When tomatoes and beans are through for the season, plant a cover crop of annual rye to prevent erosion during the winter. Then in spring, plow the cover crop under: It'll improve almost any soil, but particularly those that are mostly clay or sand.
An almost unbelivable amount of soil can be lost during winter by splash erosion and surface runoff. Splash erosion happens when raindrops hit the soil. Each drop, falling as a tiny projectile, breaks small particles from the soil mass. Then, during heavy rainfall, surface runoff of water removes the particles. A cover crop prevents this loss.
Heavy clay soils dry out slowly and are difficult to cultivate and work properly. Extremely sandy soils dry out fast between applications of water and fertilizer leeches away rapidly. The addition of organic matter, such as rye, improves the soil. You turn the rye under long before it reaches maturity; yet even when mature, the tops and roots provide organic material.
Grassy plants, which include rye, are the best soil-conditioners known. They produce an extensive system of small roots which thoroughly penetrate the soil.
Organic-matter content increases the amount of water that can be held in the soil for use by plants. Good drainage also is important, because too much water will crowd air out of the soil.
Without air, plant roots cannot grow or take up nutrients or water. With air in the soil, the carbon dioxide produced by soil bacteria and by the respiration of plant roots can be diffused into the atmosphere.
If water moves freely through the soil, air can fill the empty pore spaces. But when water moves too fast, the result is a droughty soil.
The most desirable condition is a soil in which air and water are about evenly divided. Addition of organic matter, such as that provided by the cover crop, helps establish and maintain such a condition.
You'll get a lot more organic matter if you can let the cover crop grow for a longer time. If the garden is large enough, it can be divided into two equal parts. One part can be usd for vegetables and the other for growing a soil-improvement crop which will be followed later in the season by vegetables for fall harvesting. Reverse the two sections the following year. Q. This spring we planted horseradish roots for the first time. When should the roots be dug? Should they be dried out or stored before using? Should a piece of each root be saved and replanted for next year's crop? Can you give a recipe? A. Horseradish roots should not be dug until late fall. Until then, they are hardly fit for use. Dig only enough for immediate use and dig others as needed through the winter. They should be used immediately, for pungency is soon lost. For another crop, plant cuttings taken in the spring.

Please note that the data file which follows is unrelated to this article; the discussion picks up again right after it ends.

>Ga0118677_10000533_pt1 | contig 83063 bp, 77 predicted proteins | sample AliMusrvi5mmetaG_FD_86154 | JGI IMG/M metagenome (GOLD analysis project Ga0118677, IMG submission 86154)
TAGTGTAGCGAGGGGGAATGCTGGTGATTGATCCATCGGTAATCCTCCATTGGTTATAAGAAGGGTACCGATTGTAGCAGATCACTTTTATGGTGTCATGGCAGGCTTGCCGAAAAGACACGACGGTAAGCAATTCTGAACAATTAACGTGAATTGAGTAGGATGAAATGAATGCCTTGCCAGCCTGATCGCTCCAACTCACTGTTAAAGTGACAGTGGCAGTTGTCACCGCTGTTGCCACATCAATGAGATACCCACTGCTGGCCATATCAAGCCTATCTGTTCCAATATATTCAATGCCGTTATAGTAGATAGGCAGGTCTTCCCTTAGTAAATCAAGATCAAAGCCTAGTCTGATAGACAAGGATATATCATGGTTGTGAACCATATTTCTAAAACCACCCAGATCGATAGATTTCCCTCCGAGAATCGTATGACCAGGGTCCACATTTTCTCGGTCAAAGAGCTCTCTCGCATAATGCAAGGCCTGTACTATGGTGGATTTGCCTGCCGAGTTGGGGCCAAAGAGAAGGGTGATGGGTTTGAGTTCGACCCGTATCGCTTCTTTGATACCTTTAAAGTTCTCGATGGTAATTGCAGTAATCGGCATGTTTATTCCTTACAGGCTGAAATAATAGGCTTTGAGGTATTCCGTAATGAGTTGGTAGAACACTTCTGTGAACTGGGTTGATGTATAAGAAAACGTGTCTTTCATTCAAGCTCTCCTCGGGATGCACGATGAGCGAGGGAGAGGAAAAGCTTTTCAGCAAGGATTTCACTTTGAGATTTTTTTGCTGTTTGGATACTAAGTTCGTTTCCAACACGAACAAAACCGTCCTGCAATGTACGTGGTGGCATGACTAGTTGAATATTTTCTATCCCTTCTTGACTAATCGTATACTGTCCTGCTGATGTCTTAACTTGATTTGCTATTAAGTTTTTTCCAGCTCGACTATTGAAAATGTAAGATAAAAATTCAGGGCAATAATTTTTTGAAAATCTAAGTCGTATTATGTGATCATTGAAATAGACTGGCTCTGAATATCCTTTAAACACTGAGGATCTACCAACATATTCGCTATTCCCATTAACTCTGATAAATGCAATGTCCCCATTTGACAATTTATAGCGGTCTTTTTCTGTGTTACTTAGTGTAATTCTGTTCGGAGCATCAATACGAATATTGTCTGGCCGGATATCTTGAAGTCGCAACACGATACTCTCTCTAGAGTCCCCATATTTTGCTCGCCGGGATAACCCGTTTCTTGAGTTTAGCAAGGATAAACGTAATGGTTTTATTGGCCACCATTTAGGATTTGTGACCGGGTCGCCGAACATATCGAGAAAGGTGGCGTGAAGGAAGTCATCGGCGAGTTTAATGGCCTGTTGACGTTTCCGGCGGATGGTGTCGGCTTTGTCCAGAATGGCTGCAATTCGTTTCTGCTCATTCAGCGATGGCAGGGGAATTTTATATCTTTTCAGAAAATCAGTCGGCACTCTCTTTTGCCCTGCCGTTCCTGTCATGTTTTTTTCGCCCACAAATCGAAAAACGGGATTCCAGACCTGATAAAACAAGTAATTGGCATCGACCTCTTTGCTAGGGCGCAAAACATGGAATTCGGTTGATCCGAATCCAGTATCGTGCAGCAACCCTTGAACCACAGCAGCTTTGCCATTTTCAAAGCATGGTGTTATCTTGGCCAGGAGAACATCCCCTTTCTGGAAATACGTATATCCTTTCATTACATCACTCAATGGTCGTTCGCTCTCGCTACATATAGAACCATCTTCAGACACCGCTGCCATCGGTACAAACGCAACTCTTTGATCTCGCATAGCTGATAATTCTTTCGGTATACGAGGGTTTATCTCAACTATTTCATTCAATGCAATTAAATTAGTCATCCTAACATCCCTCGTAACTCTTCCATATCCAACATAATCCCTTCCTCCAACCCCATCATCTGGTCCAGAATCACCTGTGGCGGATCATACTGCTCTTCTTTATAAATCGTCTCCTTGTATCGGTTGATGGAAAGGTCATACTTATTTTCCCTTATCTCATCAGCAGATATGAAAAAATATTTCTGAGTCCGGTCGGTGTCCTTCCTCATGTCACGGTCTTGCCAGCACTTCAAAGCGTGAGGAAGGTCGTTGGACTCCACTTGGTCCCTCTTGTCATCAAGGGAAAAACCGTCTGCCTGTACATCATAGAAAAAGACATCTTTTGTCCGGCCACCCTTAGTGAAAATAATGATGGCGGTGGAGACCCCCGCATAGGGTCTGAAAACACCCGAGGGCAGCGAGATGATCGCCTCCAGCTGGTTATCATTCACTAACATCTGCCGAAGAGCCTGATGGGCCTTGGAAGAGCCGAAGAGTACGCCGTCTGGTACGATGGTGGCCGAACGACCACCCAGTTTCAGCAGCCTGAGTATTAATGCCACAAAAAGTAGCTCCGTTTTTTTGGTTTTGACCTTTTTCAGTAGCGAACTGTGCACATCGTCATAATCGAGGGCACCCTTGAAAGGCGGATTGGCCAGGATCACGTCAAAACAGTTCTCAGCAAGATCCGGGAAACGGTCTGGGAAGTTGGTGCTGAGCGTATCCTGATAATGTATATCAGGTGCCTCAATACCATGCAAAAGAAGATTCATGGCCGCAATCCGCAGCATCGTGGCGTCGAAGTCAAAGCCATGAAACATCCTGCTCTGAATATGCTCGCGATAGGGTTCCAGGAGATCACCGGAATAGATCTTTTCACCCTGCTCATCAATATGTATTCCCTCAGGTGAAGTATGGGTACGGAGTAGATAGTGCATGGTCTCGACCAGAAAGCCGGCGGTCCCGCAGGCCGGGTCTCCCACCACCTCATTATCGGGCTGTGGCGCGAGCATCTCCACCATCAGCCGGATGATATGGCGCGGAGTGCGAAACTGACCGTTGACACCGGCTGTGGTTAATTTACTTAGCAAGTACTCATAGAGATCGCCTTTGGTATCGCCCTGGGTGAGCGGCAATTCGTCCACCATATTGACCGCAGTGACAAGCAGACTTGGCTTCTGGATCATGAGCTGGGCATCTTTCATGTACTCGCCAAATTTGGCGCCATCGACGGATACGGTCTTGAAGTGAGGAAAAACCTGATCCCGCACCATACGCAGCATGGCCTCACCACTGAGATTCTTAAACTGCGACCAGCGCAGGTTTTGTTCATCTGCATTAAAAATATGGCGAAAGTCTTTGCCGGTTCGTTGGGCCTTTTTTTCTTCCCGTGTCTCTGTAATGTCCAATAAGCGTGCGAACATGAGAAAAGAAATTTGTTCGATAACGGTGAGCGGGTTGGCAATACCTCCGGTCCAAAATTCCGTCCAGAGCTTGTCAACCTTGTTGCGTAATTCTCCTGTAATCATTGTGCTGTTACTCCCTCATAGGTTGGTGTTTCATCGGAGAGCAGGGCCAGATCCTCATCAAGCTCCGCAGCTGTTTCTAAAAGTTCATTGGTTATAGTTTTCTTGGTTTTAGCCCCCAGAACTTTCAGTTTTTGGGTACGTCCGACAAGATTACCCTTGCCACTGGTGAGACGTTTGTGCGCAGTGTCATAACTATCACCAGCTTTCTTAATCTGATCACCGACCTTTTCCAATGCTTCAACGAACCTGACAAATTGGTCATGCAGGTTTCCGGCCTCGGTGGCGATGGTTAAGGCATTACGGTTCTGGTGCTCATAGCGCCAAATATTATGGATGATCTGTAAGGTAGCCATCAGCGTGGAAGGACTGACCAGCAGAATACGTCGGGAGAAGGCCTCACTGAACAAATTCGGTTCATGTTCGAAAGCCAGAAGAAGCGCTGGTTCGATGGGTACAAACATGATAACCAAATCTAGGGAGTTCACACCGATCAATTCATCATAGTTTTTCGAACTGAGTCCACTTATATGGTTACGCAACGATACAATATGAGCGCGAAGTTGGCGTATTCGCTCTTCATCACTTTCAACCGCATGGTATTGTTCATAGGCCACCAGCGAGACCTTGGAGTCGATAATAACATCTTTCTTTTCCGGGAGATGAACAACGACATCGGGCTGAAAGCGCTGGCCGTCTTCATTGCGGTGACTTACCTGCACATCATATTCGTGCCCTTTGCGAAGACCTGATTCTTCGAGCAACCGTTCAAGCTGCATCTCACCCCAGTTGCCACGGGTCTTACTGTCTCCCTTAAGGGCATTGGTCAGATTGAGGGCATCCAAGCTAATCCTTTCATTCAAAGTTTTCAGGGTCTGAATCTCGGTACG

Here's a recipe: Grate one cup horseradish root in a blender with 1/4 cup of vinegar and add other herbs, including dill and mustard. Q. Can you tell me how to bring my Christmas cactus into bloom? It's a beautiful plant, but no flowers . A. Force the plant to rest now by giving it only half as much water as it's been getting. About a month from now, resume regular watering. Flower buds develop during the resting period if the plant has night temperatures of 50 to 55 degrees. Flower buds will develop also with night temperatures of 60 to 65, if the plant gets 12 to 13 hours of uninterrupted darkness. At 70 degrees, there will be no flowers regardless of length of night. Q. Can herbs be grown indoors? If so, which kinds do best ? A.Parsley, sage, English thyme, caraway, sweet marjoram, summer savory and sweet basil, among others, can be grown indoors on a sunny windowsill. Q. The pine tree we planted in front of our house has become too tall. When can we cut it back and how far without ruining it ? A. Most pine trees naturally grow 40- to 60-feet tall. They can be kept small by pruning each year. Once they're large, it's too late to reduce their size appreciably without killing them or spoiling their ornamental value. The time to prune them is in the spring: Half the new growth can be removed. If all new growth is removed each year, the branches will be bare after old needles fall, and the tree will die. Q. Can rhubarb be forced into growth indoors in winter? We love rhubarb pies . A. rhubarb can be grown indoors, preferably in a greenhouse, but first it needs two weeks outdoors at 10 degrees. Then dig the roots, plant them in a container large enough for at least three inches of soil, work the soil well between, under and around the roots and water. Rhubarb tolerates poor light indoors. A night temperature of 60 is best. Don't let the soil dry out.